Lake Michigan was discovered in 1634 almost 400 years ago. This is the only lake of all the Great Lakes located entirely within the United States and also the largest freshwater lake of the same. More than 43% of all fishing in the Great Lakes takes place on Lake Michigan.
The deepest point of the lake is 281.94 meters. It stretches for 23,000 miles, and the Mackinac Strait is its only natural passage. Lake Michigan flows through the Mackinac Strait into Lake Huron at a speed that allows a complete change of water in approximately every 100 years. An interesting fact is that technically these two lakes form one lake.
Lake Michigan is in fact the fifth largest in the world, it is the second largest and it is the third largest of all the Great Lakes.
More than 500 hundred planes ended up in the waters of the lake, the vast majority of which during World War II.
Due to the cold temperatures of Lake Michigan and the relatively small amount of flora and fauna, this lake has some of the most interesting and well-preserved shipwrecks in the world. According to expert estimates, more than 3,000 ships ended up at the bottom. In the waters of the lake, you can find shipwrecks that are 100 years old, in which not only the construction of the ship has been preserved, but also furniture, books, but also human remains. The sand on the beaches of Lake Michigan in southwestern Michigan is often called “sugar sand” because it resembles sugar grains in size and purity. Sand is also called “singing sand” because of the creaking caused by the high content of quartz, which is created when walking on sand.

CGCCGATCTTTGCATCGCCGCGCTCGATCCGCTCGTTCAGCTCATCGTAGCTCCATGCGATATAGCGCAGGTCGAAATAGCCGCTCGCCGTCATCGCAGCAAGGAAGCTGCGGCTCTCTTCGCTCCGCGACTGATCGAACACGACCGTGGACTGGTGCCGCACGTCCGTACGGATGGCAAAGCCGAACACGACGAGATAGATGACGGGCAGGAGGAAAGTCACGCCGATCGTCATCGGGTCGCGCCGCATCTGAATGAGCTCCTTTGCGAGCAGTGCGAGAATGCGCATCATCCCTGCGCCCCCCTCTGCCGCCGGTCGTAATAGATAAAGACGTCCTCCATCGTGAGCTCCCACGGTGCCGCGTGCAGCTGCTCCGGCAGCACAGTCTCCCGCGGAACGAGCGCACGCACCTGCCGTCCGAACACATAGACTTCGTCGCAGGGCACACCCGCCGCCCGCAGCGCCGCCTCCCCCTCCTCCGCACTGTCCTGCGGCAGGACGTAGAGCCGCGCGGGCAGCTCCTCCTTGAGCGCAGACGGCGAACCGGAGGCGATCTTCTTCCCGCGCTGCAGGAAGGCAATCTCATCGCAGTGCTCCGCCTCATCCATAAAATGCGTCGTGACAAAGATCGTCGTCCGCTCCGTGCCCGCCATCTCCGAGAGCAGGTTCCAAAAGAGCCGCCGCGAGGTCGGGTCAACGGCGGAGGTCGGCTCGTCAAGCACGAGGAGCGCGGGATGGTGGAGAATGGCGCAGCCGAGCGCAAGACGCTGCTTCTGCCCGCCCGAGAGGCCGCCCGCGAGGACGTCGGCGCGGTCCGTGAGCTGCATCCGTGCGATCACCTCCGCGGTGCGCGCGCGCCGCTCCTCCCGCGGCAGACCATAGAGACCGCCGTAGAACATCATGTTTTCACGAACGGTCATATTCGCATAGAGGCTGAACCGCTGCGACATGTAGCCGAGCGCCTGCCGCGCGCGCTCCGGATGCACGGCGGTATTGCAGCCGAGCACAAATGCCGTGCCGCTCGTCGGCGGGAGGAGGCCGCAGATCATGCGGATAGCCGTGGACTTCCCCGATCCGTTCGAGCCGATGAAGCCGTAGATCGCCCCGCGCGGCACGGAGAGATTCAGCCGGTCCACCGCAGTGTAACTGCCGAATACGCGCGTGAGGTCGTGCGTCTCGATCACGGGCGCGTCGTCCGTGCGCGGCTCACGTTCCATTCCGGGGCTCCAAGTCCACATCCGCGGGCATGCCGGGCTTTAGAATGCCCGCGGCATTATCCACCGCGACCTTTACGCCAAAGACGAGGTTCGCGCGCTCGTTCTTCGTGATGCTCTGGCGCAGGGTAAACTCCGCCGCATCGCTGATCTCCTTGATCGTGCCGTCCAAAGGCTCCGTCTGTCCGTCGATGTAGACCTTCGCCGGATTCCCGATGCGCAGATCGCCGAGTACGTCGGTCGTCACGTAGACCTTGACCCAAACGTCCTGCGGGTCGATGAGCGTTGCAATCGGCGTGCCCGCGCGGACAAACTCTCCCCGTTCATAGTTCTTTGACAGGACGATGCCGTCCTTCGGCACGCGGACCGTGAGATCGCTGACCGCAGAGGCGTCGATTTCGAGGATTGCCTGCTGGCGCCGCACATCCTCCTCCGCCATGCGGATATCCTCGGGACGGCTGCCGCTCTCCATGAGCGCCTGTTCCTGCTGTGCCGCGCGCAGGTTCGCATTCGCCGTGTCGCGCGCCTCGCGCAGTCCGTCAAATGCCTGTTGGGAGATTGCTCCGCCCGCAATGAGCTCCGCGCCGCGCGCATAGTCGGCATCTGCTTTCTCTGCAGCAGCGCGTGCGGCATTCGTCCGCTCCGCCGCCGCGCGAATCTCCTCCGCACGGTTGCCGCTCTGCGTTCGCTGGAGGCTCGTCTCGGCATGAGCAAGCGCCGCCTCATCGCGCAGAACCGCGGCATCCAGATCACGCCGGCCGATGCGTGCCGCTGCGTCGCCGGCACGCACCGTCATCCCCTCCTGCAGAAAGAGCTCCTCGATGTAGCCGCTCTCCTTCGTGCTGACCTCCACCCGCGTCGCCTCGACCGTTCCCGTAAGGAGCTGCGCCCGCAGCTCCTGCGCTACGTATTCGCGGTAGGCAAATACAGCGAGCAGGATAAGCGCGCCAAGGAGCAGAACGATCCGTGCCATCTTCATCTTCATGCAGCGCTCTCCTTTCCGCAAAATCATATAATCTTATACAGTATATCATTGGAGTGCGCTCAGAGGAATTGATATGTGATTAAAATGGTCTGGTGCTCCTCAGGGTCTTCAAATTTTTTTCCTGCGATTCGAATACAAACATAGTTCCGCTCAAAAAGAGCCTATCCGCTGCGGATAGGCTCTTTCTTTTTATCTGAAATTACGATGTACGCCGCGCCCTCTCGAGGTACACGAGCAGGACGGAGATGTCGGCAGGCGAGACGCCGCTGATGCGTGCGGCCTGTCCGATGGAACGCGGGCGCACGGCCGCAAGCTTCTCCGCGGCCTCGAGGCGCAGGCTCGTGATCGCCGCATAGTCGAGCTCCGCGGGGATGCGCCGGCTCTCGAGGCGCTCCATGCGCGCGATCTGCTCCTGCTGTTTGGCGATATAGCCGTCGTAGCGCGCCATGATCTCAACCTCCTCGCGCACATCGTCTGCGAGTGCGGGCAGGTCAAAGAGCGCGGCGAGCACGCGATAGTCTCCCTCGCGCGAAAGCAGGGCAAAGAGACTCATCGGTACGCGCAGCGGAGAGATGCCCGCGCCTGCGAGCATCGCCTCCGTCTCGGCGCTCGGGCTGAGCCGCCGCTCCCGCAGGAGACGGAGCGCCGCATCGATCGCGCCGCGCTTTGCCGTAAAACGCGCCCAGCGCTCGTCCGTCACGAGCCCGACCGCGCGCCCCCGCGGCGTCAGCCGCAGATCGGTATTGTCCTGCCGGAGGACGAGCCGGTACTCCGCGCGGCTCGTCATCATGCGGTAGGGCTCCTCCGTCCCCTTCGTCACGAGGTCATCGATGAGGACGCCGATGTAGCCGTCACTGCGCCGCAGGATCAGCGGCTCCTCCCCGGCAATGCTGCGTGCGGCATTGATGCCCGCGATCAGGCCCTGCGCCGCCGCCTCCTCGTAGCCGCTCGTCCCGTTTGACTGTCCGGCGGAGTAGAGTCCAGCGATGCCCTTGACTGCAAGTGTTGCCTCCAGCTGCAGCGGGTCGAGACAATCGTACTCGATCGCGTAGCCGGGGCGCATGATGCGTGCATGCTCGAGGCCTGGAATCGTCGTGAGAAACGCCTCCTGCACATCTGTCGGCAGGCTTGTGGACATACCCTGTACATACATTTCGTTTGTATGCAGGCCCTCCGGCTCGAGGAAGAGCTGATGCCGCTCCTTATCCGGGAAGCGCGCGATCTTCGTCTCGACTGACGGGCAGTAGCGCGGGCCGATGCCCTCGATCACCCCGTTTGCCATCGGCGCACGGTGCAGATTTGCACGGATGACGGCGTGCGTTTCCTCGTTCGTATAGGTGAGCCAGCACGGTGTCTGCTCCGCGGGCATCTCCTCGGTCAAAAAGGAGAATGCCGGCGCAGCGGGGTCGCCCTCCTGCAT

In 2008, a man named Jim Dryer swam the entire length of the lake, a full 307 miles.